CHEMICAL USE

Modern agriculture has had negative impacts on the environment. The high level of chemical inputs required for improved varieties, developed under the green revolution, which replaced traditional varieties has had a heavy toll.

Transgenic agriculture promises to limit the environmental releases of damaging chemicals (Cullen 2004, Bernsten 2004, and FAO 2002) by reducing the need for pesticides and herbicides, and fertilizers. However, these claims remain contested, as discussed, for example, in relation to Bt cotton, in Box 6. Whether the incorporation of the pesticide into the crop itself rather than application on the soil will be environmentally friendlier is not known (Young 2004). The challenges and opportunities associated with chemical use are considered more fully in Chapter 11: Chemicals.

Box 6: Will the use of Bt cotton result in less pest threats and pesticide use?

In 2002, Bt cotton was planted on 4.6 million ha worldwide, approximately 13 per cent of the global cotton area. Almost all of this Bt cotton acreage was sown to Monsanto’s “Bollgard” variety. Bollgard is genetically modified to produce the Cry1Ac toxin of Bacillus thuringiensis. Monsanto has developed a second Bt cotton variety, “Bollgard II”, which produces two different toxins, Cry1Ac and Cry2Ab. In 2004, Dow Agro-sciences hopes to introduce “Widestrike”, another Bt cotton producing two toxins (Cry1Ac andCry1F), while Syngenta is trying to introduce its Bt cotton, “VIP Cotton”.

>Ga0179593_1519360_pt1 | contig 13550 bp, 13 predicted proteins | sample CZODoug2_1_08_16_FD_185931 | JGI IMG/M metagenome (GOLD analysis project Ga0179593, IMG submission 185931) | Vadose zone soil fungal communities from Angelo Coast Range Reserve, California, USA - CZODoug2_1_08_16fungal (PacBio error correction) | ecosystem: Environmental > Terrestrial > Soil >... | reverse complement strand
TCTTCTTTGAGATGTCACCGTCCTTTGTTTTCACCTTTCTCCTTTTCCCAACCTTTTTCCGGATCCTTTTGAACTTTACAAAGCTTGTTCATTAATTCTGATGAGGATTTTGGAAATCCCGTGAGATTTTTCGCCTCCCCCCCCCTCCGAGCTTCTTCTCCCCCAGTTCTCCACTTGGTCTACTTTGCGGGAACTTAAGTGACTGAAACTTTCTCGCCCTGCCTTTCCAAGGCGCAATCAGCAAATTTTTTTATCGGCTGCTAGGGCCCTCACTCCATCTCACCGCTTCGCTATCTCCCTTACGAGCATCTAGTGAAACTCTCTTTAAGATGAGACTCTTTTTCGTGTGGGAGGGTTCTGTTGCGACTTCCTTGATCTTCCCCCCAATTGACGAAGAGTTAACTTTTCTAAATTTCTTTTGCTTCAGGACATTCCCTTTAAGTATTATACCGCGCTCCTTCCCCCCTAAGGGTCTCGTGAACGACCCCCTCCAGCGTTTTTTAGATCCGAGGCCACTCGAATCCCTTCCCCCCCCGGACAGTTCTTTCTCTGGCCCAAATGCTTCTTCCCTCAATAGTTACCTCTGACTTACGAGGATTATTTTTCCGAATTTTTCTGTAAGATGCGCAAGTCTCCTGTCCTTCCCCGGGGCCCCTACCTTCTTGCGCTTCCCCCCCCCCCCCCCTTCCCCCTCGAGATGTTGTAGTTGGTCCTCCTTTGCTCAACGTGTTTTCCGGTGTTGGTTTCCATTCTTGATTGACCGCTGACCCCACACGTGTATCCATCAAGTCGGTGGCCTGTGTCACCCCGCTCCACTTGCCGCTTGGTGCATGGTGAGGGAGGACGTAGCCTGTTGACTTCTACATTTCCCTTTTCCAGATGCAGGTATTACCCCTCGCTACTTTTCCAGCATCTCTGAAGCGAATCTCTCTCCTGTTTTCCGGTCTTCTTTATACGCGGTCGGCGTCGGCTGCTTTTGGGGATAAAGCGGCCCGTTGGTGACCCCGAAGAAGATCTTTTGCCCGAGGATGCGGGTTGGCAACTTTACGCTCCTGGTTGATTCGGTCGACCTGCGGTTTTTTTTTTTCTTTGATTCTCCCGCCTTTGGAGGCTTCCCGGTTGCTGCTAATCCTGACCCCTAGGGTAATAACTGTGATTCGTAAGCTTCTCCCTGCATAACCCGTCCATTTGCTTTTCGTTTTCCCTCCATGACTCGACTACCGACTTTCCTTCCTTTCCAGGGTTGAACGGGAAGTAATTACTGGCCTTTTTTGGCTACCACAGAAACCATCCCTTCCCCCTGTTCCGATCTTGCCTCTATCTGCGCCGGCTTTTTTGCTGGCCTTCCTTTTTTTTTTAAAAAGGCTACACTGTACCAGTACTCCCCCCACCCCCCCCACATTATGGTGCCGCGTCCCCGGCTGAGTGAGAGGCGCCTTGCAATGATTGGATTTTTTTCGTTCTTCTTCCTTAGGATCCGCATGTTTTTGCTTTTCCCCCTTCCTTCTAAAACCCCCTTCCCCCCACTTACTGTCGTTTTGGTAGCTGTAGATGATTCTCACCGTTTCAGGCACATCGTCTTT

The Bt toxins expressed by Bt cotton only target lepidopteran pests (caterpillars) and some lepidopteran pests are more susceptible than others. Bt cotton has been shown to be effective against the tobacco budworm (Heliothis virescens) and the pink bollworm (Pectinophora gossypiella), but less effective in controlling cotton bollworms (Helicoverpa zea and Helicoverpa armigera), an important cotton pest in West Africa. This is why farmers growing Bt cotton continue to use pesticides against bollworms and continue to experience damage from these pests. In the US, despite the use of supplementary insecticides, farmers growing Bt cotton lost around 7.5 per cent of their crop to cotton bollworms in 2002. During that year, 36 per cent of the Bt cotton fields in the US were sprayed with insecticides specifically targeting bollworms and other caterpillar pests. Farmers outside the US have had similar experiences. In the Indian state of Andhra Pradesh, where Bt cotton was cultivated for the first time in 2002, Monsanto’s Bollgard cotton failed to control cotton bollworms.